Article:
Microsoft has followed in the shoes of HP and Novell and decided to indemnify its customers against future legal threats. But while the decision is great marketing it will have little impact on users, experts have said.

For several years, Microsoft has indemnified its volume licence customers. Last year, it lifted the monetary cap on that protection. It is now extending that protection to virtually all users of its products.

"This expansion will cover several million more people," said David Kaefer, director of business development at Microsoft. "We performed a review of the indemnification we offer today and came to the conclusion that there really is no reason why we would not offer it to anybody." The indemnification covers legal costs and damage claims from patent, copyright, trade secret and trademark claims. Windows CE is not covered however.

Such programs have become something of a fashion recently, especially the litigious US. It has gained most prominence with Linux though following the SCO Group's copyright infringement threats over the past year. That action has caused first HP (in September 2003) and then Novell (in January 2004) to reassure its Linux customers that it will take whatever legal problems arise through their use of the open-source software bought from them.

"It is important that the vendor is willing to stand up for the integrity of its products," said Ken Meszaros, assistant vice president and infrastructure manager at LandAmerica Financial Group. "Microsoft offering indemnification for all its products, regardless of licensing strategy, is a positive change and helps to protect us from intellectual property issues."

While having a form of free insurance is always nice, Microsoft's expanded indemnification appears to be mostly a marketing move, said David Elkins, a partner in the intellectual property practice of Squire, Sanders & Dempsey. Customers who could ever need protection, the largest corporations, were already covered, he said.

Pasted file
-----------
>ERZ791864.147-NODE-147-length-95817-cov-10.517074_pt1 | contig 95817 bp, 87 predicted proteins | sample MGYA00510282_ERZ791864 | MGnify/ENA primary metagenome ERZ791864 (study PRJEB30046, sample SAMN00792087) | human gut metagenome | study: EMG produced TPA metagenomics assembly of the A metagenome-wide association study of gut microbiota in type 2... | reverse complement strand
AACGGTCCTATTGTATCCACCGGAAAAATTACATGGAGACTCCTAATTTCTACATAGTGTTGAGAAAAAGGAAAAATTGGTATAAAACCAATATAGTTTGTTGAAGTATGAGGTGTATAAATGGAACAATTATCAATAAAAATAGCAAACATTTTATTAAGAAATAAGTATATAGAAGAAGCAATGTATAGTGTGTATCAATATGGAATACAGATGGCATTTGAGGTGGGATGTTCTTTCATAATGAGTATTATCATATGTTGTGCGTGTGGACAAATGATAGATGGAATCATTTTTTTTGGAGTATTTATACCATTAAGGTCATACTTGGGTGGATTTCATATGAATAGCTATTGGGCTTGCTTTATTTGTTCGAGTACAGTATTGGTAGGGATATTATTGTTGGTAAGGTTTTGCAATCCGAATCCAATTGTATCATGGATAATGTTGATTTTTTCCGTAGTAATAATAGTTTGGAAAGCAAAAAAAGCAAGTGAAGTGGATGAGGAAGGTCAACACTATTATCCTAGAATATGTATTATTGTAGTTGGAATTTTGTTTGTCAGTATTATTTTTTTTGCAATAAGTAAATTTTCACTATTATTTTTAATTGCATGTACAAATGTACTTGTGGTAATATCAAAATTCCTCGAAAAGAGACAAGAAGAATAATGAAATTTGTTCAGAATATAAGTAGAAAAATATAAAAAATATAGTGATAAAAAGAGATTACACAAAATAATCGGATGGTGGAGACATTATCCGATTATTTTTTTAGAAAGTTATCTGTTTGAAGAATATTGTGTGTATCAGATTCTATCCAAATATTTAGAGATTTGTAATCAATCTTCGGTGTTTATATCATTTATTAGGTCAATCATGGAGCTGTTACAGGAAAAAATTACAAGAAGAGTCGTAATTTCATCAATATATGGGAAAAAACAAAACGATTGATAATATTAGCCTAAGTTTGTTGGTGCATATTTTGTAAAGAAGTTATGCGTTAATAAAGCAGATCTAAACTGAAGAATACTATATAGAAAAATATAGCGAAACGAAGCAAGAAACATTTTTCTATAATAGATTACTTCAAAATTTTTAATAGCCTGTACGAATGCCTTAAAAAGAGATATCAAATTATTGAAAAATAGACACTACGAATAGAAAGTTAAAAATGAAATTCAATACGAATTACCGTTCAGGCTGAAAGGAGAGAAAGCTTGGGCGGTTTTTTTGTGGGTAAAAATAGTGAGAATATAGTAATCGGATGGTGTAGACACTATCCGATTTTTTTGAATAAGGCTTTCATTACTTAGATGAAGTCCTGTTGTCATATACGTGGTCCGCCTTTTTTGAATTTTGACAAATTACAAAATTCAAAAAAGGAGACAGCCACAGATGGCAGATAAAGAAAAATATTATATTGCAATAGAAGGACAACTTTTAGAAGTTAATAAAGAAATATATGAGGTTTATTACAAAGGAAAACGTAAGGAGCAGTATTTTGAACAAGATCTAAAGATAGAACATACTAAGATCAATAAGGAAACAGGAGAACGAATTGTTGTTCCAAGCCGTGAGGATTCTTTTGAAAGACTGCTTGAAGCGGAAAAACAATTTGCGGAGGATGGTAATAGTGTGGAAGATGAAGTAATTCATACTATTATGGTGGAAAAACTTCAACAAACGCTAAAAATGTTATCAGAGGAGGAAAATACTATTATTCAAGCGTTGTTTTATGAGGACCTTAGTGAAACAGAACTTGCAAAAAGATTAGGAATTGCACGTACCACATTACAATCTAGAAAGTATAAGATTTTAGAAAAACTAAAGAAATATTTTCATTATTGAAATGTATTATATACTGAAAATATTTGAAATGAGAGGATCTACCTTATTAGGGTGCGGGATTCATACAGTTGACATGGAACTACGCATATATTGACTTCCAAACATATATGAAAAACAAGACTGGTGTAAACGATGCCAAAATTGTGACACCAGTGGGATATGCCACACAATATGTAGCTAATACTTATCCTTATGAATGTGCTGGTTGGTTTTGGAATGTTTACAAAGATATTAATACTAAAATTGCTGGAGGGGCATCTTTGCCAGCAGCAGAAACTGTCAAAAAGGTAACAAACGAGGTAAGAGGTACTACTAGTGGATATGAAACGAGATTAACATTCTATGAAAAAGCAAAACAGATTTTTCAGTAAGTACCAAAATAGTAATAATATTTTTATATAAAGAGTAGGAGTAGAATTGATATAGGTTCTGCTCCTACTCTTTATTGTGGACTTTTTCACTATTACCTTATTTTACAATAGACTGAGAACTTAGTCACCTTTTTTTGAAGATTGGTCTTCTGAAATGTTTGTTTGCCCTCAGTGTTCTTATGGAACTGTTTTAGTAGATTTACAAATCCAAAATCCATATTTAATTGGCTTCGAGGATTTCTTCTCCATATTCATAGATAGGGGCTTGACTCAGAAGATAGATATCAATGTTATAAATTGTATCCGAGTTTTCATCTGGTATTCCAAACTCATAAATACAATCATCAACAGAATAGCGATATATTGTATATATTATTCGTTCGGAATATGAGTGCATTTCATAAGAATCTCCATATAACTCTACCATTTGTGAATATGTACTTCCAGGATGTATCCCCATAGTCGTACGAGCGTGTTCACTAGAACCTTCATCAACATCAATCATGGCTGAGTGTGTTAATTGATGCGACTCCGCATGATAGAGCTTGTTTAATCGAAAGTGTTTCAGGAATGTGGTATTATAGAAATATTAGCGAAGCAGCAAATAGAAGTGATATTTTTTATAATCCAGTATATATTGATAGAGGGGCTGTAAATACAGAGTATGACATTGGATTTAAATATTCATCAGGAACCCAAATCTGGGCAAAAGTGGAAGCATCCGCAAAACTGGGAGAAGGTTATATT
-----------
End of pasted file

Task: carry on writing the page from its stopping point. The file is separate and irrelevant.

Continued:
"Microsoft is using its financial power to enhance its marketing advantage in this particular area," Elkins said. Smaller Linux vendors can't match Microsoft's blanket indemnification because they don't have the financial means, he said.

Indeed, Microsoft plans to make indemnification a more visible part of its Get the Facts campaign, a marketing effort by the Redmond, Washington, software vendor that favourably compares Windows with Linux, Kaefer said.

"Indemnification is one element in overall platform value, just like total cost of ownership, security or reliability," Kaefer said. "If you compare the leading Linux vendors to what we're offering, those vendors really have much narrower indemnification."

Al Gillen, a research director at IDC, said that Microsoft's indemnification program expansion won't mean much to software buyers in a practical sense. "The chances are that if a customer was sued over intellectual property violations by Microsoft software there is a pretty good chance that Microsoft would have to step into the fray anyway," he said.

Microsoft's program doesn't cover Windows CE or Windows XP Embedded, however. It has less control over those products because partners can modify the source code, Kaefer said.